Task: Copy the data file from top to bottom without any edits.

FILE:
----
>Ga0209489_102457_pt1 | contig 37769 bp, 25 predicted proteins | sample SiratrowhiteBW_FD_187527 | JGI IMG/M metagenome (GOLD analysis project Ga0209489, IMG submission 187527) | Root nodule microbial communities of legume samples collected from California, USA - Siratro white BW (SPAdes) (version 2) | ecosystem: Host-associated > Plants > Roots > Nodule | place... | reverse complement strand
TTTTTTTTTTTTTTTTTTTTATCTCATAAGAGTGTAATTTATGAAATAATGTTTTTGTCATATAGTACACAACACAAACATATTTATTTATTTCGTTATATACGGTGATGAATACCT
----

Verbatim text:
>Ga0209489_102457_pt1 | contig 37769 bp, 25 predicted proteins | sample SiratrowhiteBW_FD_187527 | JGI IMG/M metagenome (GOLD analysis project Ga0209489, IMG submission 187527) | Root nodule microbial communities of legume samples collected from California, USA - Siratro white BW (SPAdes) (version 2) | ecosystem: Host-associated > Plants > Roots > Nodule | place... | reverse complement strand
TTTTTTTTTTTTTTTTTTTTATCTCATAAGAGTGTAATTTATGAAATAATGTTTTTGTCATATAGTACACAACACAAACATATTTATTTATTTCGTTATATACGGTGATGAATACCT